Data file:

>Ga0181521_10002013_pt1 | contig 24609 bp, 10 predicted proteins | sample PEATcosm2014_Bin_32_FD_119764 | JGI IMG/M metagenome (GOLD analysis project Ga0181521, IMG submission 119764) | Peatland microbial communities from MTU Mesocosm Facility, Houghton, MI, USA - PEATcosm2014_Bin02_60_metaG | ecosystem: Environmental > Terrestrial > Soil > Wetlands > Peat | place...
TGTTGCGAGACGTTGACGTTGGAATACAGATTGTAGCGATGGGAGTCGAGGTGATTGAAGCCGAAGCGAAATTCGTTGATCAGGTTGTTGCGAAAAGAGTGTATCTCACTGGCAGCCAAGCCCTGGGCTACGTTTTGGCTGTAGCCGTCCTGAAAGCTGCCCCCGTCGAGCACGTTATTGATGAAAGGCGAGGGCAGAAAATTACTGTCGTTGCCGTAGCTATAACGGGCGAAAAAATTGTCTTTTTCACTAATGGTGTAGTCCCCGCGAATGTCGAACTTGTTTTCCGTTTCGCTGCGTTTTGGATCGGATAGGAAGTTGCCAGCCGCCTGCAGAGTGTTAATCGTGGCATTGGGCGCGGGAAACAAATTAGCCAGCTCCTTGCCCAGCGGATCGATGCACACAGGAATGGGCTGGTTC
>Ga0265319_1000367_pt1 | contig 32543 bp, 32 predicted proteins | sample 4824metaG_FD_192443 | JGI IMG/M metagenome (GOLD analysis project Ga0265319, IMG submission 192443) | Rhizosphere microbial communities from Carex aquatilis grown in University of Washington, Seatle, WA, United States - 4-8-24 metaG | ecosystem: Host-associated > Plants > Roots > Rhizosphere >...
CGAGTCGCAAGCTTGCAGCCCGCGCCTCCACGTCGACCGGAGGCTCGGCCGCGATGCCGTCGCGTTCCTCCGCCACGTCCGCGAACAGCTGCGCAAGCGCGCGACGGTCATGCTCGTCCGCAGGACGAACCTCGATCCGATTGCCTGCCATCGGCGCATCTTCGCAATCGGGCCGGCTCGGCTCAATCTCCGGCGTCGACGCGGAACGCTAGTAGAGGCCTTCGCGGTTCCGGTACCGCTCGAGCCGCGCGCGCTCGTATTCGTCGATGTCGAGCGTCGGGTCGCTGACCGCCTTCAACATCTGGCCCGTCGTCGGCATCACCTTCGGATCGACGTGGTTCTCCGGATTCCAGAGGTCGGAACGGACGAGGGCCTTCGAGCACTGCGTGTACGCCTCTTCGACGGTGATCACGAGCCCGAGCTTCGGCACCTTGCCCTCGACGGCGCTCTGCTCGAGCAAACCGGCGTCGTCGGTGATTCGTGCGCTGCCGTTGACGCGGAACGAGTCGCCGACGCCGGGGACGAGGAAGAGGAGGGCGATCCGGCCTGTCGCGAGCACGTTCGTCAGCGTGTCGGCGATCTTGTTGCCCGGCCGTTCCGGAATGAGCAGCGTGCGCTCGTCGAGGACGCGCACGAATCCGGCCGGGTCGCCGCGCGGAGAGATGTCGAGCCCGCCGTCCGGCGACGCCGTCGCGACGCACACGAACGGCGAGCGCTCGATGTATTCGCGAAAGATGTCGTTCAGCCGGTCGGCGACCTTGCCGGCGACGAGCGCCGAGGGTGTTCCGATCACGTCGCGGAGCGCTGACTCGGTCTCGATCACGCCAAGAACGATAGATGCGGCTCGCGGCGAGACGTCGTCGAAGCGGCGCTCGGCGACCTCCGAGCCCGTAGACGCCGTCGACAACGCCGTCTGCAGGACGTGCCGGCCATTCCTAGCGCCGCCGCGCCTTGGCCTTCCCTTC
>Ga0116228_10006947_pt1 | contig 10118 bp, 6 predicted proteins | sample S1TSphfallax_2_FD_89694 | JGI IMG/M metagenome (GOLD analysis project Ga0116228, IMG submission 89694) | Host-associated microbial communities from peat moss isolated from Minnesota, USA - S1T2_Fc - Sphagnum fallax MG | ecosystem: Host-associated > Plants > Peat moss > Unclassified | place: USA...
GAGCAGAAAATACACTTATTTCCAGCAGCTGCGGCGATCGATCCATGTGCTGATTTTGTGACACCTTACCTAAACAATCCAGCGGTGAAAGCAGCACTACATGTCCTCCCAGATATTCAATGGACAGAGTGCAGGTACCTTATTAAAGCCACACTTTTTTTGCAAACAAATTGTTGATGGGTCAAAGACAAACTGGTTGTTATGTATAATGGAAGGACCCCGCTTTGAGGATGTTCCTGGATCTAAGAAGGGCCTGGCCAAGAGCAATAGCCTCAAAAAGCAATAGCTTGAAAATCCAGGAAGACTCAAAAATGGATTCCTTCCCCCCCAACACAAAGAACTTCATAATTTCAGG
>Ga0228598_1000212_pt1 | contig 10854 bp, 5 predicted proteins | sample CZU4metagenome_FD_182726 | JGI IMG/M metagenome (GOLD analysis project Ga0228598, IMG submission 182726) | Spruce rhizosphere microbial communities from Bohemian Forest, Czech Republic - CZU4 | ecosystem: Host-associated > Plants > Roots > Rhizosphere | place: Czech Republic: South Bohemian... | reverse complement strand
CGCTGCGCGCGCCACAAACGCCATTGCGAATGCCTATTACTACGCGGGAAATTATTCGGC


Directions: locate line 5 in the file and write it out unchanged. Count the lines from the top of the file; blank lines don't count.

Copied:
>Ga0116228_10006947_pt1 | contig 10118 bp, 6 predicted proteins | sample S1TSphfallax_2_FD_89694 | JGI IMG/M metagenome (GOLD analysis project Ga0116228, IMG submission 89694) | Host-associated microbial communities from peat moss isolated from Minnesota, USA - S1T2_Fc - Sphagnum fallax MG | ecosystem: Host-associated > Plants > Peat moss > Unclassified | place: USA...